Senate, House committees probe abortion access following Roe v. Wade reversal

U.S. — Both a Senate and a House committee held hearings Wednesday focusing on abortion access across the states following the Supreme Court’s reversal of Roe v. Wade.

The divide along party lines was clear.

“Women across America are feeling sorrow, anger and disbelief,” said Rep. Carolyn Maloney (D-NY), during the House Oversight and Reform Committee hearing.

“Overturning Roe v. Wade was a historic occasion that signals a new beginning for millions of unborn American babies,” said Sen. Roger Marshall (R-KS), during the Senate Health, Education, Labor & Pensions Committee hearing.

With abortion rights now in the hands of states, members of the House committee heard from two Democratic state leaders about what patients are facing.

“Today, accessing abortion in Georgia depends on whether or not you have the resources to overcome economic, institutional and legal barriers restricting access to care,” said Georgia State Rep. Renitta Shannon (D-Decatur). “The ability to access reproductive healthcare should not be determined by the state a person lives in. Having a patchwork of reproductive freedom across the country is detrimental to individuals and families.”

“Michigan now has a long dormant 1931 law on our books that makes providing a felony with no exception for age, rape or incest,” said Michigan State Sen. Mallory McMorrow (D-Royal Oak).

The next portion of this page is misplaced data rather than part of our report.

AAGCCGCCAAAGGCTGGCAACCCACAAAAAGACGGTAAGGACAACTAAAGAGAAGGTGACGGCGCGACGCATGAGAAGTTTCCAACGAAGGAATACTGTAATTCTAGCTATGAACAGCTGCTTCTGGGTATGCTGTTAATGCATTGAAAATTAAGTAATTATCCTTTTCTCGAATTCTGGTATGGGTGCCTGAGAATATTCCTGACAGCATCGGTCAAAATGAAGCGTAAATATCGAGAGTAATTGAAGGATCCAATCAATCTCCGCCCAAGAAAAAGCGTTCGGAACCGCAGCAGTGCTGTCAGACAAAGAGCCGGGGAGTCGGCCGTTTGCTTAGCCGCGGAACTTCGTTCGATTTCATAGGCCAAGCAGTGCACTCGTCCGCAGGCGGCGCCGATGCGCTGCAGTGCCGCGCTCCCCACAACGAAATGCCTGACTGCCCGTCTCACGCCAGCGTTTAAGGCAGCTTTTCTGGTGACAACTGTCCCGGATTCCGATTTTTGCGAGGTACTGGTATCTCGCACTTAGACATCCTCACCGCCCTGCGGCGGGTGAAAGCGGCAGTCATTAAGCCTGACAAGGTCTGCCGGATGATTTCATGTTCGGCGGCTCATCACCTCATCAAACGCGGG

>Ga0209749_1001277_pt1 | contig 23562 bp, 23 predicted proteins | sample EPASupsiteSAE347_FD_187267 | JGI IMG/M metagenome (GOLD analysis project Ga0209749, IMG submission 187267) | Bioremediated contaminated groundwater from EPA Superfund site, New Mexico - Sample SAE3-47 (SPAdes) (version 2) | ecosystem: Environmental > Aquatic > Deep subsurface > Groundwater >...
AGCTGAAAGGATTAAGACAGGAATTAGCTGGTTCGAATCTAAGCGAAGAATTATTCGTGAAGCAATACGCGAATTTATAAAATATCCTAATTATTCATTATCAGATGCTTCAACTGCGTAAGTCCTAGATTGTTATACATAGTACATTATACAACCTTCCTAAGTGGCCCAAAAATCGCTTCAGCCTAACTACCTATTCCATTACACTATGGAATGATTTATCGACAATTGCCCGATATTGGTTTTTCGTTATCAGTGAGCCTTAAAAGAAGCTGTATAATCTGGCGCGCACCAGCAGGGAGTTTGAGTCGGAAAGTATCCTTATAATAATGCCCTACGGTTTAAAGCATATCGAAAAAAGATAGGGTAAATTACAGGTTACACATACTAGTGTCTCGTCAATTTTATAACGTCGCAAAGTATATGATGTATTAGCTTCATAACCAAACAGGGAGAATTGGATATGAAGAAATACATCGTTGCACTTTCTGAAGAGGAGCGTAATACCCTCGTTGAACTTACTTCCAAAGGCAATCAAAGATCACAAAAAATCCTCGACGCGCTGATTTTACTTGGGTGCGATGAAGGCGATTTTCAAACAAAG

A legal expert who testified as a Republican witness, praised the high court’s ruling as a legal and moral victory.

“The Supreme Court’s decision in Dobbs corrects a 50-year wrong one that resulted in the death of over 60 million unborn children,” said Erin Hawley, Senior Counsel for Alliance Defending Freedom. “Roe v. Wade was premised on egregious legal errors and it’s reversal is a tremendous victory for life and for the American people.”

An OBGYN from New Jersey warned lawmakers about healthcare professionals having to balance providing medical care while facing the threat of potential criminal charges.

“I am frightened for my patients that may be criminalized for making decisions and for health professionals that are providing high quality evidence-based care,” said Dr. Kristyn Brandi, an OBGYN with Physicians for Reproductive Health.

As Democrats vowed to defend reproductive freedom, Republicans accused them of trying to distract the public from other economic concerns through these hearings.

“They have sought to draw attention away from the failures of the Biden administration,” said Rep. James Comer (R-KY).

“We will never stop fighting for women’s rights to control their own bodies,” said Sen. Patty Murray (D-WA).